Some of the comments on the news articles I saw said it’s obvious Brian was “evil” — or a “privileged rich millionaire” who “couldn’t handle not having lots of money.” If I was to rank everyone I know from most likely to kill their family to least, Brian would have been way in the back. In all the time we spent together, I never even saw him angry, or raise his voice. “Privileged” rich guy? Hardly. “We were very poor growing up,” he once told me. “I lived in the ghetto on the north side of Milwaukee. This humble beginning was a great source of passion to want more and do something better with my life. My first job was picking up my neighbor’s dog poop for 25 cents a day when I was 8. I was so proud.” The American Dream in action: working hard, and getting ahead, one turd at a time. If he didn’t take any days off, he made $1.75 a week! After dog poop, “I mowed lawns, cut grass, helped neighbors do anything,” he said. His best friend’s mom was a nurse, and that’s what led him to the profession.
I know you all have your own tragedies in life, so I’m not asking for sympathy. But True is about thinking, and here’s something to think about: why do the online commenters on such news articles lash out so viciously? They assume “evil” or “privileged” when the reality is, he was a kind and humble man. I think the commenters are angry. My wife noticed that several of our friends mentioned that they were “angry” over the killings too. Why? she asked me. “Why angry?”
Because when you either don’t understand the back story, or understand it so well that you know Brian wasn’t evil or a money-hungry privileged bastard, you have to admit something to yourself: if a guy that sweet, humble, generous, and kind could murder his entire family, then anyone can. That idea scares people, and they don’t like the fear so they lash out in blind anger. Antidepressants are given out like candy in this country, yet they can have terrible side-effects. We all ask ourselves, could this happen to me? And if you knew Brian, you have to admit it: yes. Yes it could. Especially since few of us are as sweet and gentle as Brian was.
My deputy coroner wife says it takes 6-8 weeks to get a full blood toxicology report back, which might give some answers. Long before then, the haters will have moved on to some other imagined outrage, and will have forgotten this one.
The (since updated) article our mutual friend sent me: Minneapolis Star-Tribune
Brian’s site for nurses: AllNurses.com
Then the Other Shoe Dropped.
When we woke up Saturday, we got more bad news. Another member of the group, who has been on a world tour with his wife, decided to “go offline” for two weeks and climb Mt. Kilimanjaro. He didn’t make it back: he was killed in a climbing accident. Kilimanjaro is big (19,341′, or 5,895m), but accidents there are rare. Apparently, Scott was killed by a rockslide.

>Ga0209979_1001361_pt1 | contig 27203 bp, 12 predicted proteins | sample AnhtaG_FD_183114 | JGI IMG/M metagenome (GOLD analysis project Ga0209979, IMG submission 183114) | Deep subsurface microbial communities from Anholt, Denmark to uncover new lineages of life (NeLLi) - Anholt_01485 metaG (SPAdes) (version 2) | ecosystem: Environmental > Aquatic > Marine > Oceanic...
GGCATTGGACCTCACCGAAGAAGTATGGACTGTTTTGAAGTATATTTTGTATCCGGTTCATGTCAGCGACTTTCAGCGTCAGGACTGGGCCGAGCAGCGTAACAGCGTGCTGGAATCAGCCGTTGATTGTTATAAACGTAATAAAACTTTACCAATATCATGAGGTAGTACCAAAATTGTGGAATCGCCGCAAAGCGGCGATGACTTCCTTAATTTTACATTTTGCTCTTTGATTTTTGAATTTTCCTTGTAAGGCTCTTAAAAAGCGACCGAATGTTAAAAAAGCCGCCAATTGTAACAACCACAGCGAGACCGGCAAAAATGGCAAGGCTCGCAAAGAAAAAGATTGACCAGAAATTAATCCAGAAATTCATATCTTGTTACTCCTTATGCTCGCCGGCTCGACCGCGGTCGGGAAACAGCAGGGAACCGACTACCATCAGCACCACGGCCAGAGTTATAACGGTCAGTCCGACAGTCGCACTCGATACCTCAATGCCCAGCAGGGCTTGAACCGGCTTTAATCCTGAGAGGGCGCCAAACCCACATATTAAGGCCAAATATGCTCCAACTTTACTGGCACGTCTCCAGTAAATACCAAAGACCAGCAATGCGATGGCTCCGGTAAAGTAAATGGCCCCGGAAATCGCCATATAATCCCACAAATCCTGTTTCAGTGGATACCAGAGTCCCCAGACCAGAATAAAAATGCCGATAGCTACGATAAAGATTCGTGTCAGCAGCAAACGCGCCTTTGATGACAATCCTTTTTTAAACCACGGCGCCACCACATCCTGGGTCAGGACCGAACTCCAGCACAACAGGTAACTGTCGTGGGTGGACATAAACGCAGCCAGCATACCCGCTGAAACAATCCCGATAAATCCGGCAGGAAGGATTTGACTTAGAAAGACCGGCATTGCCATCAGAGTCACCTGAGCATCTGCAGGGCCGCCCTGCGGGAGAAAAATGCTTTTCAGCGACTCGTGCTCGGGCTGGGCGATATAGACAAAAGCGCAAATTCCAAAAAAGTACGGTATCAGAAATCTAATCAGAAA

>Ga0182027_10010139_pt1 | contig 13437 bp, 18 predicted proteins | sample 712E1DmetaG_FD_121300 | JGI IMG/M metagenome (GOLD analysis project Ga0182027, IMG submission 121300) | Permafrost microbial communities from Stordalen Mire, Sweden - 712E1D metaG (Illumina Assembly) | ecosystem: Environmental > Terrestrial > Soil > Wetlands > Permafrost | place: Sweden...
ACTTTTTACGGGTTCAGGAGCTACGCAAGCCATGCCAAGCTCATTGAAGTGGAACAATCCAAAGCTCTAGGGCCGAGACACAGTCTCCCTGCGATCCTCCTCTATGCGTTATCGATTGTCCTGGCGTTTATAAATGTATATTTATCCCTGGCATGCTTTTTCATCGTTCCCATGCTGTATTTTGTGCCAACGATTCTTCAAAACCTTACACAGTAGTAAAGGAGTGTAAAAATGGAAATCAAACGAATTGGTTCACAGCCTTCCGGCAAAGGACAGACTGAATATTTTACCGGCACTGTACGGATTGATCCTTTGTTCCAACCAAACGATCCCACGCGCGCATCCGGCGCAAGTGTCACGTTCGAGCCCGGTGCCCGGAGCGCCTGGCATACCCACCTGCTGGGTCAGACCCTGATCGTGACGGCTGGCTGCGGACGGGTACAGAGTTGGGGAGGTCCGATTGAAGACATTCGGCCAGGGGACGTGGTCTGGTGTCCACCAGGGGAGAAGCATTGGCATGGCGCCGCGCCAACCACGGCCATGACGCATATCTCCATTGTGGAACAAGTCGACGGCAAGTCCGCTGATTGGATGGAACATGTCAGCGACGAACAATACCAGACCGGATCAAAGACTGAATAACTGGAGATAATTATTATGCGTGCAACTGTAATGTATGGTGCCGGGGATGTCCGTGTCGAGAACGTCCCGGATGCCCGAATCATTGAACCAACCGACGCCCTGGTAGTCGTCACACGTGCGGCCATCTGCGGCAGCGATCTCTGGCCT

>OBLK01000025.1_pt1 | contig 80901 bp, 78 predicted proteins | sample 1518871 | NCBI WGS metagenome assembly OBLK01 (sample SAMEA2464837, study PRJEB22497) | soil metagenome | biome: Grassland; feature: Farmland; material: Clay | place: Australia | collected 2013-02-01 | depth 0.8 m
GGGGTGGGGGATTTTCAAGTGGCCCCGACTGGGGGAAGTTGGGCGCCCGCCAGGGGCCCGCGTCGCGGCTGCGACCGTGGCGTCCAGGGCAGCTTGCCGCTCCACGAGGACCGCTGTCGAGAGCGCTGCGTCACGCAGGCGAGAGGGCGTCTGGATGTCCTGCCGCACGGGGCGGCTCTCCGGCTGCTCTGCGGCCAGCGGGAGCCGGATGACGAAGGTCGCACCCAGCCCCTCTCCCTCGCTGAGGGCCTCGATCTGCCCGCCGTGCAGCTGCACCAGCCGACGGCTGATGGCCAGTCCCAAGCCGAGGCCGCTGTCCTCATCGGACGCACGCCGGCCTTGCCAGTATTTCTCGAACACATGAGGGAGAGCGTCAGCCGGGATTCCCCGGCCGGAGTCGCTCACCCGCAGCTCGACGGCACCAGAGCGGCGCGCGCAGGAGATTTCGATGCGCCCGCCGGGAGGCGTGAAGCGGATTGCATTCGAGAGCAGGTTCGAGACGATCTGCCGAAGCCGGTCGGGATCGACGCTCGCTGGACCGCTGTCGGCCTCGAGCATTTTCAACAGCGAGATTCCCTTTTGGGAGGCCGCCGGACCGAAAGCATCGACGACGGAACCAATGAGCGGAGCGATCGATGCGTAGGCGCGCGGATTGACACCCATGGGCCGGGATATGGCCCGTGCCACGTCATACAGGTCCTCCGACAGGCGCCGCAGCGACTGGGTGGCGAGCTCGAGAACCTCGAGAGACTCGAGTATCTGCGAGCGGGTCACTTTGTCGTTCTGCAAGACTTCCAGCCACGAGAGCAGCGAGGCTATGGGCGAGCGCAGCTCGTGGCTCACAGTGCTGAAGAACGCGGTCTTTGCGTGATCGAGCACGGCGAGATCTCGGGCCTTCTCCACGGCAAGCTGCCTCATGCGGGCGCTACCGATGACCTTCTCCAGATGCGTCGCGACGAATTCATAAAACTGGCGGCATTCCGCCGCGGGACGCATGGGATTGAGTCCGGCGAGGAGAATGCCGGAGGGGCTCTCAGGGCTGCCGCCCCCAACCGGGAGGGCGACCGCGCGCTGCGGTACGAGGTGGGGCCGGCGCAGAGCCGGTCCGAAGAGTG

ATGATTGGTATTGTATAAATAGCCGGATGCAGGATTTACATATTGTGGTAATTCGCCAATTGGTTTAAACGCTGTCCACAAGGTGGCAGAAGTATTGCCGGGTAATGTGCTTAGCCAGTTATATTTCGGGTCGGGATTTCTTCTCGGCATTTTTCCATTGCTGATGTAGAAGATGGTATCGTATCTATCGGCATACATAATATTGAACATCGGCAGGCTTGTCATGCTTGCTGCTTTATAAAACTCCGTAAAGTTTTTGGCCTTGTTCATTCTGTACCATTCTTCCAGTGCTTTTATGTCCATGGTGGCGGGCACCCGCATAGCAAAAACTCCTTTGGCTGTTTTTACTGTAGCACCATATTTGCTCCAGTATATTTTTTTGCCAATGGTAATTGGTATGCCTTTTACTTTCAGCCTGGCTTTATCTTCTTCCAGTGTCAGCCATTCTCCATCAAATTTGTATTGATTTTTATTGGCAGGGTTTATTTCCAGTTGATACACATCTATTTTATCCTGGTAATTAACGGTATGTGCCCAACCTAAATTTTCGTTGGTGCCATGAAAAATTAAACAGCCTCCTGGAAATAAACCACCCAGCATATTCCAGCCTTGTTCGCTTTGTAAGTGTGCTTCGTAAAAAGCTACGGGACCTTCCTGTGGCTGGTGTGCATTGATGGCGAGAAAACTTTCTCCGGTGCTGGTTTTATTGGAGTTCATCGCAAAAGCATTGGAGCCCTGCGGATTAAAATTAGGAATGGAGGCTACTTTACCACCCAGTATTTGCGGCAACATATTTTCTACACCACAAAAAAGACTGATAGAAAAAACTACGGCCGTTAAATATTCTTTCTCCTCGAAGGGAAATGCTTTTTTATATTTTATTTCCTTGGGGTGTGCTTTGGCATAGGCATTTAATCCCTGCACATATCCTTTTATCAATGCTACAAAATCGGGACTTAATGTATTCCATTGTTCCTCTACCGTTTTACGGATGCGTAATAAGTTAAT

Scott Dinsmore was only in the group for a year, and I had only met him once. But what an impact he had! He was wowed by his first mastermind meeting, and couldn’t scribble fast enough in his notebook as he absorbed new ideas. He was all about helping people find the right job — doing something they actually cared about — and living life to the fullest. And boy, did he model that well.
His business, “Live Your Legend”, is a “global community dedicated to helping people find and do work they love and make a difference in the world — and surround themselves with the people who make it possible,” he told us when he joined. “Surroundings and environment are the foundation of how we help people and what sets us apart from sites with a similar ‘do work you love’ focus — I believe the fastest way to do the things you don’t think can be done is to hang around people already doing them (which I’m guessing is probably a good part of the reason why this group has been so successful for everyone).”
Two years before he had joined us, Scott gave a talk at TEDx in San Francisco. Even though it was “only” a TEDx (as opposed to the main TED conference) talk, and even though he was only 30 years old at the time, it really resonated with people: it has millions of views.
Scott truly “Lived his Legend” — he was one of the most joyful people I’ve ever met. It’s a little bit of comfort knowing he died while truly living his life to the fullest. He was 33, and he and Chelsea had just celebrated their fifth wedding anniversary the week before.
Scott’s Site: Live Your Legend
So yeah, it was a tough weekend, and a reminder that we are fragile, and our minds or bodies can break. There’s no guarantee any of us will see tomorrow, so give your spouse, partner, kids, or others you care about, an extra hug. Today.